I don't read a lot of middle grade books, but I enjoyed Watson's contribution to the YA title, WATCH US RISE, that I really wanted to see more of her work. SOME PLACES MORE THAN OTHERS seemed like another title that would explore identity, heritage, and growing up in a positive and interesting way, delving in deeper to serious issues rather than merely scratching at the surface as so many books aimed at teens seem to do.
SOME PLACES MORE THAN OTHERS is about a twelve-year-old black girl named Amara, who lives in Beaverton, Oregon. Her father works at Nike and her mother is pregnant with her younger sister. She has one close friend, and apart from that, isn't really interested in much besides shoes and school-- and her one birthday wish: going to New York to meet her extended family.
Her father is estranged from Amara's grandfather and hasn't spoken to him for twelve years. Both of her parents are reluctant to allow the trip because of all the emotional baggage that will have to be unpacked, but Amara's incessant wheedling and her pointing out that there might not be a chance for "later" when the baby is born end up causing her parents to relent, although her mother issues a caveat that things will be awkward and that Amara should do her best to help her father and grandfather reunite-- because that's not pressure at all.
Amara is really excited to be in Harlem, which is rich in black history and black cultural heritage, as well as to meet her grandfather and her two older cousins. However, apart from her grandfather, nobody is really that thrilled to see her, and the distance and tension between her grandfather and her father is worse than Amara thought. As she gathers information about New York and her family for a class project, Amara learns many important lessons about family, forgiveness, and heritage, all while trying to navigate her place in the family, and the many shapes that love can take.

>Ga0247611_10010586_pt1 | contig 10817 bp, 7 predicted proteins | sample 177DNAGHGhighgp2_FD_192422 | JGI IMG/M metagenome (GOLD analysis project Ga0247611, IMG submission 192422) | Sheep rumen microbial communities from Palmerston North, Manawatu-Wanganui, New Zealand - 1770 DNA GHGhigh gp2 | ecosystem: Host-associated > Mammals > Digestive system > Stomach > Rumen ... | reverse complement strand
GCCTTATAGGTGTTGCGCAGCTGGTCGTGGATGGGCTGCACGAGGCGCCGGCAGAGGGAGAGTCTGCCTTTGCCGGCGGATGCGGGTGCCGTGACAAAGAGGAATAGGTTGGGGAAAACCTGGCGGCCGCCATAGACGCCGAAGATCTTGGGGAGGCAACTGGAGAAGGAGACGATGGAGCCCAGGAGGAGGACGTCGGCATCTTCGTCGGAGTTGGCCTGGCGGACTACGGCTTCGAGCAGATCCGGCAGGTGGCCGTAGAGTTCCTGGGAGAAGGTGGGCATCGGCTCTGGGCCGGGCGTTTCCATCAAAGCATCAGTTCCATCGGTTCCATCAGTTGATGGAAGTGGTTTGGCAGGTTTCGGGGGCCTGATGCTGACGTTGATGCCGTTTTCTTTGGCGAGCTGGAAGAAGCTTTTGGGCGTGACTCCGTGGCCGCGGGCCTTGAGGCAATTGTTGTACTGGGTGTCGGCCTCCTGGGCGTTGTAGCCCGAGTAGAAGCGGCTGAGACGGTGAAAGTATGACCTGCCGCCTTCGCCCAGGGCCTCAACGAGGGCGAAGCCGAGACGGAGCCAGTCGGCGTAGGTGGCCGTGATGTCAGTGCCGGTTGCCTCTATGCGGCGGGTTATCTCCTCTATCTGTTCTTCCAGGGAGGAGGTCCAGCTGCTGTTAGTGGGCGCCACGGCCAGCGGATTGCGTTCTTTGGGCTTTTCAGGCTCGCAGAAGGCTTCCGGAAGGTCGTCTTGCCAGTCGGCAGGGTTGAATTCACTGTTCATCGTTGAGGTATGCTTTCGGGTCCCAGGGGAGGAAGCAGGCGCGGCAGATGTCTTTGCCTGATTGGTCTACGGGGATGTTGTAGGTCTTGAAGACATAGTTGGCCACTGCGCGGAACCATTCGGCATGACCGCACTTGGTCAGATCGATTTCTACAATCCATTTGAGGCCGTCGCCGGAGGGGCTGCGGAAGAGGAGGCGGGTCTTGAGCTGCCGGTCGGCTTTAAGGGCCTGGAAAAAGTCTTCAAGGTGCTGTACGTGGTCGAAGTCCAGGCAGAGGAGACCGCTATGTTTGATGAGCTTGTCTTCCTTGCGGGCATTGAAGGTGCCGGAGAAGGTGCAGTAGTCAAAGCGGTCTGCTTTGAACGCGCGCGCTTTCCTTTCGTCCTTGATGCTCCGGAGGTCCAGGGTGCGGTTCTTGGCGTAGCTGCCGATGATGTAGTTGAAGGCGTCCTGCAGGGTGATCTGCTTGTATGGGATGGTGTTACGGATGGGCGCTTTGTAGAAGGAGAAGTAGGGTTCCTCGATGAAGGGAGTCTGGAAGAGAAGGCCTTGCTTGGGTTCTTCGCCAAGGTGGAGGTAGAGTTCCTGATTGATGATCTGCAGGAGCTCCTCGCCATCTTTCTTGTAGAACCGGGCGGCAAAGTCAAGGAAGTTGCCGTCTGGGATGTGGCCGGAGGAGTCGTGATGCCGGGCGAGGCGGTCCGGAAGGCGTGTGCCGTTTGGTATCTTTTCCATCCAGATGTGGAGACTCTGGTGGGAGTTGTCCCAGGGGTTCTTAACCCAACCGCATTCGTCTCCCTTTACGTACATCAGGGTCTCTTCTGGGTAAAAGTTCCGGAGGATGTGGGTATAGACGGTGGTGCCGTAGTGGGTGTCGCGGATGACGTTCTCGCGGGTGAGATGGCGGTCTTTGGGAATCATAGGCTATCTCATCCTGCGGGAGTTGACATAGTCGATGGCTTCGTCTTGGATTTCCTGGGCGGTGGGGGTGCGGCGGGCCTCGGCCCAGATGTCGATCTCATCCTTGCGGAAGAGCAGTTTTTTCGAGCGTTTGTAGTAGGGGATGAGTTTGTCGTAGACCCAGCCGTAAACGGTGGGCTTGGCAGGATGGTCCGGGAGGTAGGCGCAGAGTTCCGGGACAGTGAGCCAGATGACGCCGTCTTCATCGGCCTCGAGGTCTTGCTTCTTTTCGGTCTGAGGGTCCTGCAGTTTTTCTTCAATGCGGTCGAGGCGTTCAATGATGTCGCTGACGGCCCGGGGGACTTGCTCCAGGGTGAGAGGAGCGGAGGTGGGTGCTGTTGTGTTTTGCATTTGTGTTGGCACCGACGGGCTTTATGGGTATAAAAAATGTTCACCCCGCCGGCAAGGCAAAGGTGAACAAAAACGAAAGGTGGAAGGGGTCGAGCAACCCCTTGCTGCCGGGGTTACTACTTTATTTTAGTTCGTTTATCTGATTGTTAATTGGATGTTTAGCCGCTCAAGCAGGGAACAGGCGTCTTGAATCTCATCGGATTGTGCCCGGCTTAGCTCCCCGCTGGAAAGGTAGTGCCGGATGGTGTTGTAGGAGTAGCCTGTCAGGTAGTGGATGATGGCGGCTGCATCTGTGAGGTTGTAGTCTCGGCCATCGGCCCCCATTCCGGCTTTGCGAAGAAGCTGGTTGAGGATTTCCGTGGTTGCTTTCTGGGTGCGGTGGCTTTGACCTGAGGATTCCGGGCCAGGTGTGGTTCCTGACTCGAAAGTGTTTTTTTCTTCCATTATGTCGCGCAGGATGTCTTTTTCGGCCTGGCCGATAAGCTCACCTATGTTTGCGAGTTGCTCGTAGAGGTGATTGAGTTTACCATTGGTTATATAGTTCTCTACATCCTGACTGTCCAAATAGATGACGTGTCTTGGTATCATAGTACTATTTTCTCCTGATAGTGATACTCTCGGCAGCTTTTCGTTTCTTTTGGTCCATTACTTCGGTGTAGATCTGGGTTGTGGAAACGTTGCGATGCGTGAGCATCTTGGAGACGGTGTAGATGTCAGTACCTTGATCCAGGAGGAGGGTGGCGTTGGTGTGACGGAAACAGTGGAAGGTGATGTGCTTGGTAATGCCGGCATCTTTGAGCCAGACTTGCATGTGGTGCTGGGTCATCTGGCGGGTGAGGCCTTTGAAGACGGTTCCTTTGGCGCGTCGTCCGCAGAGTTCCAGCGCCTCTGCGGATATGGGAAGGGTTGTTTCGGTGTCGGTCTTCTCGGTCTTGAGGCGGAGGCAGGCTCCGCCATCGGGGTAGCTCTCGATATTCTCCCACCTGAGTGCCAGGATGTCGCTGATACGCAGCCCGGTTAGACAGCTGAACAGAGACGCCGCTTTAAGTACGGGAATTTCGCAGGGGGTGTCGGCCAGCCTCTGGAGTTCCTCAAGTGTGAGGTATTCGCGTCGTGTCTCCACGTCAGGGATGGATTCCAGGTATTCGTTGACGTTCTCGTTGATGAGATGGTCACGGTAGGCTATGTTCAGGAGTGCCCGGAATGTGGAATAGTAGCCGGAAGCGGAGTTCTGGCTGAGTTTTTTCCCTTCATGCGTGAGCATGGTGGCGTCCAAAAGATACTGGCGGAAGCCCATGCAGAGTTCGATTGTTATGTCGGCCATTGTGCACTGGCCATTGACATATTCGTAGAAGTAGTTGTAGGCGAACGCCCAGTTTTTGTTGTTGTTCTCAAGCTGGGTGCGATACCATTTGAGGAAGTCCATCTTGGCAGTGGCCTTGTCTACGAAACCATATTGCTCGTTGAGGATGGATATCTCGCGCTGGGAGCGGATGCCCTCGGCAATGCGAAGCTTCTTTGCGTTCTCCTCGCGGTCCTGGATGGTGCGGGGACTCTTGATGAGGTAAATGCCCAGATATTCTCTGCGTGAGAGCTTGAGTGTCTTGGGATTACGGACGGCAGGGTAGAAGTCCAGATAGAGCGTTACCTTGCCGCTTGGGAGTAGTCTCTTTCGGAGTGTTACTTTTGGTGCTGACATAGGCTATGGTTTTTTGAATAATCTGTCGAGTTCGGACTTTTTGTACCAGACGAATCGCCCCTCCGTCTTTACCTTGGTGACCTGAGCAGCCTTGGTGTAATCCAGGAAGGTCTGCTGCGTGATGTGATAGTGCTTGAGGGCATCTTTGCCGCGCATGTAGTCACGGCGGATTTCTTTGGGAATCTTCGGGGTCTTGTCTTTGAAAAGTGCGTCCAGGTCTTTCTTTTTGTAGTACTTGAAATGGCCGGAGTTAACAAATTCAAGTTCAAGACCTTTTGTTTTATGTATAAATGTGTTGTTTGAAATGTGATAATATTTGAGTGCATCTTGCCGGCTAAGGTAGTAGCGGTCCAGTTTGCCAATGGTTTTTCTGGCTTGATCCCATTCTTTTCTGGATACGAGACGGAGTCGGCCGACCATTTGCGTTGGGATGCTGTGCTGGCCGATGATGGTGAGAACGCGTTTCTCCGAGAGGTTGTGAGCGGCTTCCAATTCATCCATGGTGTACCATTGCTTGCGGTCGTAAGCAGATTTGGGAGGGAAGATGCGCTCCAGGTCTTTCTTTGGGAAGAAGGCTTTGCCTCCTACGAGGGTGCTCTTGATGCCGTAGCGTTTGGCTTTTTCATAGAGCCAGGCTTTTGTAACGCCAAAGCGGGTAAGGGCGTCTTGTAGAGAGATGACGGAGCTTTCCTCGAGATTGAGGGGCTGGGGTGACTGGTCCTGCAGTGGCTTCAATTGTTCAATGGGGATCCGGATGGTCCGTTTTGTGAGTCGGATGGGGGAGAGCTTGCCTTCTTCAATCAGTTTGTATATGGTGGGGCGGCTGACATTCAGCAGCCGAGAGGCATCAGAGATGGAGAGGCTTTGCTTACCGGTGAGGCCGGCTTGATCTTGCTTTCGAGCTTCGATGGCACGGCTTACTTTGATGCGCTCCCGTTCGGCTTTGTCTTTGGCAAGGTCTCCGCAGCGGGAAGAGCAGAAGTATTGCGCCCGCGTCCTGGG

I actually liked this a lot. Amara can be a little annoying, but in that way that a lot of little kids can be annoying, which stems from ignorance and innocent selfishness, and not a lack of good writing. She's a fully fleshed-out character who feels like a real person, and Renee Watson did a great job writing like a kid. I also thought the rest of the family was really well-written, and I enjoyed how so many parts of this book felt like a love letter to black history and culture in New York. There are so many places and names mentioned, and I bet actually having been to New York makes those mentions even more satisfying-- I know for me, New York is on my bucket list of places I need to see; it's just risen even higher after reading this book, and seeing how awesome it is through Amara's eyes.
This is a great book for kids. It's got positive rep, good values, and deals with serious issues, and it doesn't condescend to its audience at all. Kids can sense that-- especially smart kids-- and I think SOME PLACES MORE THAN OTHERS will really resonate with its target audience.
Thanks to the publisher for sending me a copy in exchange for an honest review!
4 out of 5 stars